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A conservative audit of Facebook’s speech policies is running behind schedule

A conservative audit of Facebook’s speech policies is running behind schedule


And it might not change anything when it comes out

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Illustration by Alex Castro / Th

On Monday, a left-leaning civil rights audit of Facebook urged the company to expand its ban on white nationalist content by purging additional words, phrases, and symbols from the social network. The audit had been announced a year ago to address allegations of bias on Facebook, and the company has now offered two updates about the steps it has taken in response to auditors’ findings.

But the civil rights audit represents only half of Facebook’s efforts to seek independent review of its potential biases, and the other one has largely gone missing. On May 1st, 2018 — the same day it announced the civil rights audit — the company said it had formed a “conservative advising partnership.” As Sara Fischer reported at the time in Axios:

The conservative bias advising partnership will be led by former Arizona Republican Sen. Jon Kyl, along with his team at Covington and Burling, a Washington law firm.

Kyl will examine concerns about alleged liberal bias on Facebook, internally and on its services. They will get feedback directly from conservative groups and advise Facebook on the best way to work with these groups moving forward.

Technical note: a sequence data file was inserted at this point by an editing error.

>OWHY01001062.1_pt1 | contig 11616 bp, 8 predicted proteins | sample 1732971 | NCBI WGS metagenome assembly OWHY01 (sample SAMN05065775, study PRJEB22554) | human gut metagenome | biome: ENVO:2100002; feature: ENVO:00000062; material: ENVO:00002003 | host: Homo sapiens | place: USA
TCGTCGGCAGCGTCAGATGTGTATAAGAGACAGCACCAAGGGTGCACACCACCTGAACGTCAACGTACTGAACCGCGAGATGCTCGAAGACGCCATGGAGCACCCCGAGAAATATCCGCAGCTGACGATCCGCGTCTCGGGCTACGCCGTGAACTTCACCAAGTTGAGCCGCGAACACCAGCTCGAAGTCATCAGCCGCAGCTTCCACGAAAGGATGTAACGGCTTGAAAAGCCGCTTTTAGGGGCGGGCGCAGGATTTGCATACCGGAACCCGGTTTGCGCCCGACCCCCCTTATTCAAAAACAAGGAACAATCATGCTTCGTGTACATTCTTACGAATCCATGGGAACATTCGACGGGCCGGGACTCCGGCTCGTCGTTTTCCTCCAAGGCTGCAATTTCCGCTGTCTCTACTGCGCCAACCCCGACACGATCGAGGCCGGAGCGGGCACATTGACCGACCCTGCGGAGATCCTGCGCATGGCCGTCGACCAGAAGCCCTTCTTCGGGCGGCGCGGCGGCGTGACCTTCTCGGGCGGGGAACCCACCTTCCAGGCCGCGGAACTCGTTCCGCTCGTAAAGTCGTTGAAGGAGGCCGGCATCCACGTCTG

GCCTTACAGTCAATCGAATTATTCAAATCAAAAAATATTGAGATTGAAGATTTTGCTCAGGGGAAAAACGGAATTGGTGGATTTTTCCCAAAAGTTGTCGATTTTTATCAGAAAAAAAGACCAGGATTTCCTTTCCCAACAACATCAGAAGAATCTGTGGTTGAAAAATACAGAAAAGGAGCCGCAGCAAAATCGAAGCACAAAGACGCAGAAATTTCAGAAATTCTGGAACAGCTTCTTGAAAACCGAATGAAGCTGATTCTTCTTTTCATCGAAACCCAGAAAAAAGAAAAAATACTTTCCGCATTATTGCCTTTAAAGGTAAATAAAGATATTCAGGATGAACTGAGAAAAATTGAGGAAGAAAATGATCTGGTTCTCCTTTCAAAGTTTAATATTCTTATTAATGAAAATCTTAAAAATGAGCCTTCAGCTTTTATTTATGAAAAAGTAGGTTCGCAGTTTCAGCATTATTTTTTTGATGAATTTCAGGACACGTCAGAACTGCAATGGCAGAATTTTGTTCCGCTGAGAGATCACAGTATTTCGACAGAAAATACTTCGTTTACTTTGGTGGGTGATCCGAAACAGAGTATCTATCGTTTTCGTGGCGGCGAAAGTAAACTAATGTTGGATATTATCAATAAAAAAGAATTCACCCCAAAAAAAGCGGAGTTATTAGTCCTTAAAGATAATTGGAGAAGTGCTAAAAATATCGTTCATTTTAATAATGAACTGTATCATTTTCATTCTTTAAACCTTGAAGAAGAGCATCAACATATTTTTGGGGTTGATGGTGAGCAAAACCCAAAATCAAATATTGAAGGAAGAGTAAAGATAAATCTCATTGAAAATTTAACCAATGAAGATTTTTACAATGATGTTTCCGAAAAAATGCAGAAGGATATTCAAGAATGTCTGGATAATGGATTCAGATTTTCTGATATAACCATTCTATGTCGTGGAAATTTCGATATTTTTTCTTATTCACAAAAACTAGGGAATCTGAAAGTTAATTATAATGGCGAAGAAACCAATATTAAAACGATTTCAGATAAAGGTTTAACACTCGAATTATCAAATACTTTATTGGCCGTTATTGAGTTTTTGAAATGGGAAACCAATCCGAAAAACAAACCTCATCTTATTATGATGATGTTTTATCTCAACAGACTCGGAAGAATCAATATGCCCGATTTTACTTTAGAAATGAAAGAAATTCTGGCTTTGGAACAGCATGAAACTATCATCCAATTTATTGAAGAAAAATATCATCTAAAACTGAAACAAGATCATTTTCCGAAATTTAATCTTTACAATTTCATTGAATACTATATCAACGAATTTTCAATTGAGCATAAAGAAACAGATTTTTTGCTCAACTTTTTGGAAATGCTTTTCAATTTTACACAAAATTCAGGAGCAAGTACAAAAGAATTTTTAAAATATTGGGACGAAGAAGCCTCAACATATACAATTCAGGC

The Heritage Foundation, a conservative public policy think tank, will convene meetings on these issues with Facebook executives. 

Then Kyl was appointed to serve out the remainder of John McCain’s term, and work slowed. His committee has released no public report, and made no recommendations. Here’s what a Facebook spokesman told me about the Kyl project today:

Senator Kyl and his team have talked to over 130 of the nation’s leading conservative groups and individuals to see how our policies are affecting them and their communities. The team is now meeting with people from Facebook’s policy and product teams to gain a better understanding of Facebook’s internal and external policies as well as our products and services.

It’s unclear when this team’s report might be made available. But even if it largely exonerated Facebook, would anyone in its intended audience believe it?

Before you answer, read Tony Romm in Tuesday’s Washington Post, reporting on an upcoming “social media summit” at the White House:

The president’s top aides so far have said their scheduled, July 11 event aims to assemble “digital leaders” to discuss the “opportunities and challenges of today’s online environment.” In doing so, though, the White House quietly has invited tech’s top conservative critics in politics and media, The Post has learned, some of whom say the solution to Silicon Valley’s perceived political bias is to break up the tech giants or more aggressively regulate them. [...]

Trump repeated his criticisms about social media companies in an interview on Fox News that aired Monday, telling host Tucker Carlson that Facebook, Google and Twitter were “against me” before suggesting the administration might “take action” against them. 

There continues to be no evidence that social networks are routinely suppressing mainstream conservative viewpoints. (If anything, they’re promoting more conservative viewpoints — along with more liberal ones.) But the idea that social networks lean liberal has proven to be wildly popular with conservative audiences, leading to a series of theatrical Congressional hearings in which lawmakers wring their hands about the liberal voting records of Silicon Valley tech workers, and raise the specter that mystery algorithms are quashing free speech.